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Welcome to his school of indie rock

POP MUSIC REVIEW

Ben Gibbard has the crowd dancing to his earnest, twisty pop during a show at UCLA.

May 19, 2007|August Brown | Times Staff Writer

If you want to know the state of indie rock in 2007, watch Ben Gibbard perform on a college campus.

The Death Cab for Cutie and the Postal Service frontman is arguably the genre's apotheosis right now. He's got impeccable aw-shucks pop smarts, a gold record with each of his major projects and is on the speed dial of practically every music supervisor in town.

Yet his solo show on Thursday at UCLA's Royce Hall (a formal and seated venue) revealed an unpleasant truth about scruffy, agreeably low-stakes guitar-rock meant to change your life: Indie-pop is officially the new frat-rock. Throughout Gibbard's career-spanning set, the college-age crowd screamed song requests, heckled one another and sang along motionlessly with Gibbard's razor-fine lyrics about the romantic implications of how the human eye inverts the image of his lover. The hall felt like a dorm party come 4 a.m.

The reason is simple. Gibbard is in the precarious situation of having mastered earnest, rewardingly twisty pop while projecting a blank slate of every-guy charisma that lets people take whatever they need from his songs, and nothing more.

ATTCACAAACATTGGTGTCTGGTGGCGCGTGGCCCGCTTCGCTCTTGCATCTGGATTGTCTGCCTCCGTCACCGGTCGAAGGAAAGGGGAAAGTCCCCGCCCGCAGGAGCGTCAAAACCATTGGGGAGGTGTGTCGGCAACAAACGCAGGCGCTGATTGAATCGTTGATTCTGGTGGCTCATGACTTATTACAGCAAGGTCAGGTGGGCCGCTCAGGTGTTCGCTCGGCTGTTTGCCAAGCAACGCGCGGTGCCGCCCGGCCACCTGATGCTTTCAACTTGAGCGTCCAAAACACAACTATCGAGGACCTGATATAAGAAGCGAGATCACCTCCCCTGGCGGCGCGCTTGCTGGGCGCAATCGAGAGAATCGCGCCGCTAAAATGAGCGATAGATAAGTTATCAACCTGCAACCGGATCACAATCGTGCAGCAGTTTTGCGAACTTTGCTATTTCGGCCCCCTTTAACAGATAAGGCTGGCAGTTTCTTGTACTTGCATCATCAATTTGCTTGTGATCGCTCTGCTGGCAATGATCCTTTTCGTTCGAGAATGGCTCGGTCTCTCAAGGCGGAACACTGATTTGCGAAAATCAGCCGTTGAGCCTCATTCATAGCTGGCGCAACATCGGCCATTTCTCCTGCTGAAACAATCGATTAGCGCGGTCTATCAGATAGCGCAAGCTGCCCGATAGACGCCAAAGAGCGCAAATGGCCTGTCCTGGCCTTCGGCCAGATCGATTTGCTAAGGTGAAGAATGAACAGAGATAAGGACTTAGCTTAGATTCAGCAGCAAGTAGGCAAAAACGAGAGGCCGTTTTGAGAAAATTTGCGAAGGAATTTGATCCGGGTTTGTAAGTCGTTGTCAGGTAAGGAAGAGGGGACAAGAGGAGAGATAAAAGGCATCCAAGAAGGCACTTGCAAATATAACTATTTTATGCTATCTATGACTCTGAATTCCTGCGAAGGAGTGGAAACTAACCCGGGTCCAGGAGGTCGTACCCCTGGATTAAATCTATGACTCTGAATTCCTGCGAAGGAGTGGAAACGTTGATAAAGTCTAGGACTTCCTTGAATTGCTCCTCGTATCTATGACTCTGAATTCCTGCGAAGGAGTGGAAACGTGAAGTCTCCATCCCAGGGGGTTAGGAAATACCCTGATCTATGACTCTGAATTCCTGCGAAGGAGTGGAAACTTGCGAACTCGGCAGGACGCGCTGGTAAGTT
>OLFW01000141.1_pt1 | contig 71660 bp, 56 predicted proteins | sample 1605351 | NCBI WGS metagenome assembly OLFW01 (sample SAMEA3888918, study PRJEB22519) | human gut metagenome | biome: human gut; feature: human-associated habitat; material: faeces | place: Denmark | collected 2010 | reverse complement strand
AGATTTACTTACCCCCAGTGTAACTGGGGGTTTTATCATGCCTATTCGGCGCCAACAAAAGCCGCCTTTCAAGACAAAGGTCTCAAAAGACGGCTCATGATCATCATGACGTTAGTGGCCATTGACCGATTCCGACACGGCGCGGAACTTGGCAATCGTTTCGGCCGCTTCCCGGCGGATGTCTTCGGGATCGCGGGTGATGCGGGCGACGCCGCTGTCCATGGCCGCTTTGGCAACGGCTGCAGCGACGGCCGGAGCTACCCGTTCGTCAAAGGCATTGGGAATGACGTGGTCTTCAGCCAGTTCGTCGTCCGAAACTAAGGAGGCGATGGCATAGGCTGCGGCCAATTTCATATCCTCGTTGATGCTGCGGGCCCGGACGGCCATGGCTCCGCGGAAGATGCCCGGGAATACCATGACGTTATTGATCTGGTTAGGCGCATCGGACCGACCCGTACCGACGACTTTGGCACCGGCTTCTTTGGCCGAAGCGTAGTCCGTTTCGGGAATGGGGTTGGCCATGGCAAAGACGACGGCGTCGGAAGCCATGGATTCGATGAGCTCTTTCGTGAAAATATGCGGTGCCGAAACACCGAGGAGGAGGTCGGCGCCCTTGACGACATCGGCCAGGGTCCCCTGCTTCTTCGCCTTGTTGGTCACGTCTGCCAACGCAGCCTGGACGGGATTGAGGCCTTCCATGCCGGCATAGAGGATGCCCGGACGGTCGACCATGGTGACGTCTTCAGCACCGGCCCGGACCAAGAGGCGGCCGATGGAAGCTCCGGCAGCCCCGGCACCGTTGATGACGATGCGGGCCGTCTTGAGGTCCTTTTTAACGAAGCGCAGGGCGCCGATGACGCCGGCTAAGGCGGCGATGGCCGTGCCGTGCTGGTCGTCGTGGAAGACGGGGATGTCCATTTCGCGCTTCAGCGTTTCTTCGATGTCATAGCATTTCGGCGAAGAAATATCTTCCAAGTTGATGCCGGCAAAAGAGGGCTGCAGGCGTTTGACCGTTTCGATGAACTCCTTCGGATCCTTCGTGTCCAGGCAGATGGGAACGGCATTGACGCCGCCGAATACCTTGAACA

His solo version of Death Cab's "405" was a perfect sliver of a road-trip tune, full of the minutiae of navigating long freeways and testy relationships; and "I'll Follow You Into the Dark," from the band's most recent album, "Plans," overcame a few lyrical groaners on the strength of its touching melody and fearless look at death.

But these songs, when stripped to Gibbard and a single guitar or piano, only underscored how essential Death Cab's guitarist-producer Chris Walla and Postal Service's electronica wizard Jimmy Tamborello have been to Gibbard's success in either band. Elliott Smith or Conor Oberst could successfully jump from orchestral grandeur to bloodletting intimacy on their strength of personality and melodic gifts. Gibbard has to bank entirely on the latter.

A surprisingly not-atrocious piano cover of Nirvana's "All Apologies" and a cameo by Jenny Lewis on the Postal Service's "Nothing Better" were reminders of how riveting star power can be. Gibbard doesn't have it, but one suspects that his songs will live on, albeit sort of anonymously, in freshman dorms for all time.

august.brown@latimes.com

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